This animation presents the characteristics of wind power as a source of clean energy. The force of moving air generates electricity, by rotating blades around a rotor. The motion of the rotor turns a driveshaft that drives an electric generator.

This visualization is a website with an interactive calculator that allows for estimation of greenhouse gas production from croplands in the United States.

This video describes how field research -- in this case, making water measurements in rugged mountain locations -- helps us to understand the complex relationships among changing climate, populations, and water usage.

This video, from the US Department of Energy, shows the basics of how a PV panel converts light radiated from the sun into usable power, whether on the electric grid or off, and without emissions or the use of fossil fuels.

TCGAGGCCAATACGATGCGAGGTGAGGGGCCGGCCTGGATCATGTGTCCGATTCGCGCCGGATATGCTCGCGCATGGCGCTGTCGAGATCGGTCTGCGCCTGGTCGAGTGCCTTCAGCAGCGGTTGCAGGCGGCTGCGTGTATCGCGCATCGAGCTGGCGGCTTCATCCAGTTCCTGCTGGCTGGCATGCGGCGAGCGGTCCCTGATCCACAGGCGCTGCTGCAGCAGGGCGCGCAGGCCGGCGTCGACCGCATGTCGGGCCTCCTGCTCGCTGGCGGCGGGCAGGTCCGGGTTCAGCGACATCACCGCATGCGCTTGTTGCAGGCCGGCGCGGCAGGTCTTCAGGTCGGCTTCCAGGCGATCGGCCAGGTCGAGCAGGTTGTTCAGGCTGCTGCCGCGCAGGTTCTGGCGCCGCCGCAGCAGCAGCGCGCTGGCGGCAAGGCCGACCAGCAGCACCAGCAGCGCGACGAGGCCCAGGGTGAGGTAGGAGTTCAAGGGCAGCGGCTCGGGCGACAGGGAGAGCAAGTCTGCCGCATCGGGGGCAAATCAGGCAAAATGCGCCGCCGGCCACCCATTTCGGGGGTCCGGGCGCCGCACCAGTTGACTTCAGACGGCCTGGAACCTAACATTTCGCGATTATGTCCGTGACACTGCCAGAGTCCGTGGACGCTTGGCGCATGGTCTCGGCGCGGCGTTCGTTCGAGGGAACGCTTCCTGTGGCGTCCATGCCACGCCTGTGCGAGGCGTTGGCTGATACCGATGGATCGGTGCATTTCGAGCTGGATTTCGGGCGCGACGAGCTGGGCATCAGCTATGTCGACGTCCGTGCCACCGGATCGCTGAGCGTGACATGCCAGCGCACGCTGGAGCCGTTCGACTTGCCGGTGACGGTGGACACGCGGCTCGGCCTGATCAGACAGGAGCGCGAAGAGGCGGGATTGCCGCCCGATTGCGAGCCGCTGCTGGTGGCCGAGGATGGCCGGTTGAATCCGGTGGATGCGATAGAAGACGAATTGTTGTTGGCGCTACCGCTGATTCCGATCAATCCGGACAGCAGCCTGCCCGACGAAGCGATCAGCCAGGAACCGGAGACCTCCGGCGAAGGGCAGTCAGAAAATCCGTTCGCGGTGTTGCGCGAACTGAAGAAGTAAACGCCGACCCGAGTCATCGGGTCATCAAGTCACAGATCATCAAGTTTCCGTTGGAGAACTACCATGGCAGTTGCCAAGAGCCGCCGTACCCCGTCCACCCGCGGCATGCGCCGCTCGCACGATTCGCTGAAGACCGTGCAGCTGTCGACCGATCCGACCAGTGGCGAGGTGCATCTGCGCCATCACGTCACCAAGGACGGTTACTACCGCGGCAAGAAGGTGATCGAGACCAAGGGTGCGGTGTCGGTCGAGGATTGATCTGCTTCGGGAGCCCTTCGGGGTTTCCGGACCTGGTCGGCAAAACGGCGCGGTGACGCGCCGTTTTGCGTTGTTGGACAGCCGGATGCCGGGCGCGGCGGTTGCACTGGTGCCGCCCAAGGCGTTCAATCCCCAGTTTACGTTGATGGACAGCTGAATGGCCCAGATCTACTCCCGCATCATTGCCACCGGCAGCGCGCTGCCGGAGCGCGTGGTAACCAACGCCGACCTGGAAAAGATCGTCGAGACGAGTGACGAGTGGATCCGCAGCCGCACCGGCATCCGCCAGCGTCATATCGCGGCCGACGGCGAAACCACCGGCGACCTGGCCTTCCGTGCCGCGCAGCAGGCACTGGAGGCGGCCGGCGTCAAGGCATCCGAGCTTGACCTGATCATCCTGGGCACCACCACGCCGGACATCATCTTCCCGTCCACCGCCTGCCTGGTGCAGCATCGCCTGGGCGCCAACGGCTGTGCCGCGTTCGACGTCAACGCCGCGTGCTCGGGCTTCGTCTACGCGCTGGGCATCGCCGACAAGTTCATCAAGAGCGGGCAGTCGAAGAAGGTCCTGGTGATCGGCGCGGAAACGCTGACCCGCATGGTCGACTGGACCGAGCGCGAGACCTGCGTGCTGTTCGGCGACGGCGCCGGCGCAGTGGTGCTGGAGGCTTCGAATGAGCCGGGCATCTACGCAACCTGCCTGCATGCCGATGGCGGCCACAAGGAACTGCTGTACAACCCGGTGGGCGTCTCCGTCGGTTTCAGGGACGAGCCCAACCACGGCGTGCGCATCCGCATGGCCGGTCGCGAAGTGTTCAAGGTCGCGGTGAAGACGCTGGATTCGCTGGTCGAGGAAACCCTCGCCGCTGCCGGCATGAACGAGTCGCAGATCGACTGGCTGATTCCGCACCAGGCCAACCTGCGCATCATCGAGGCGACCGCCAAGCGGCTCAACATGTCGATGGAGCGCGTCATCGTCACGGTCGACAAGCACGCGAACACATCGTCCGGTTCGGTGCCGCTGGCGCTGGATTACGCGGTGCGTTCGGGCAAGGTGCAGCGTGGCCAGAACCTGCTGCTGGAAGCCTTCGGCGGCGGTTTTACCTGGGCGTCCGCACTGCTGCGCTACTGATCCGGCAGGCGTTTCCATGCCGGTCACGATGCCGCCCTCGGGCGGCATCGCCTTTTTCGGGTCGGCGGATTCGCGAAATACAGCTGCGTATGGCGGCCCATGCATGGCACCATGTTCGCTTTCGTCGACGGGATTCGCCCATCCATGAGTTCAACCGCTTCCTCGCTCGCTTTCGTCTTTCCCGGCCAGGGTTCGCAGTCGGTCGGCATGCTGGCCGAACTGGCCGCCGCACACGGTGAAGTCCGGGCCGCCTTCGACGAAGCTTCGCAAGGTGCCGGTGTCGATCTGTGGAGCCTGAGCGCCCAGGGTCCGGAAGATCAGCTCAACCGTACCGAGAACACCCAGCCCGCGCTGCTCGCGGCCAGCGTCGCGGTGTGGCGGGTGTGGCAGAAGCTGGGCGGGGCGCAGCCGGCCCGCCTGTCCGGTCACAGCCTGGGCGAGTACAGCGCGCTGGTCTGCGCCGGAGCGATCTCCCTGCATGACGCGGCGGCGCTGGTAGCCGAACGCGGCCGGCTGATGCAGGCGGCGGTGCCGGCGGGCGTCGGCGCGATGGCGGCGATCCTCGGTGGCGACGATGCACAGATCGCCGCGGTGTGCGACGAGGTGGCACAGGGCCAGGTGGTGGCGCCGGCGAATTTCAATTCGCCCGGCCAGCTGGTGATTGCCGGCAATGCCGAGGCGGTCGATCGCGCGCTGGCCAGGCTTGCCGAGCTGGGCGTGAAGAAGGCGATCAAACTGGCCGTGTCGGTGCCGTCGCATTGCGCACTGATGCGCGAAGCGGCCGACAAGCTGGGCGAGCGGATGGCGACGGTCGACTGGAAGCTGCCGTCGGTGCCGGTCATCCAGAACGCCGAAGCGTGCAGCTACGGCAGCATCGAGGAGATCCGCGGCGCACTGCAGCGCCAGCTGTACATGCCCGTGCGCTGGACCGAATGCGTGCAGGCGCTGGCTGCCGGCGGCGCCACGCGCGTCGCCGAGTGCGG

This video illustrates how one community developed and implemented a sustainable solution to rising temperature in a stream.

This video describes the work of scientists who are studying the precise combination of trees that would be most effective in reducing the level of greenhouse gases in the air around Syracuse, NY. This is a pilot study that will serve as a model for other urban areas.

This simulation allows the user to project CO2 sources and sinks by adjusting the points on a graph and then running the simulation to see projections for the impact on atmospheric CO2 and global temperatures.

This video illustrates the advantages of woody biomass as a renewable, carbon-neutral energy source. Woody biomass is underutilized and often overlooked as a renewable fuel, and it can be harvested sustainably and burned cleanly.

This video addresses two ways in which black carbon contributes to global warming - when in the atmosphere, it absorbs sunlight and generates heat, warming the air; when deposited on snow and ice, it changes the albedo of the surface. The video is effective in communicating about a problem frequently underrepresented in discussions of climate change and also public health.

This static graph of changes in CO2 concentrations goes back 400,000 years, showing the dramatic spike in recent years.

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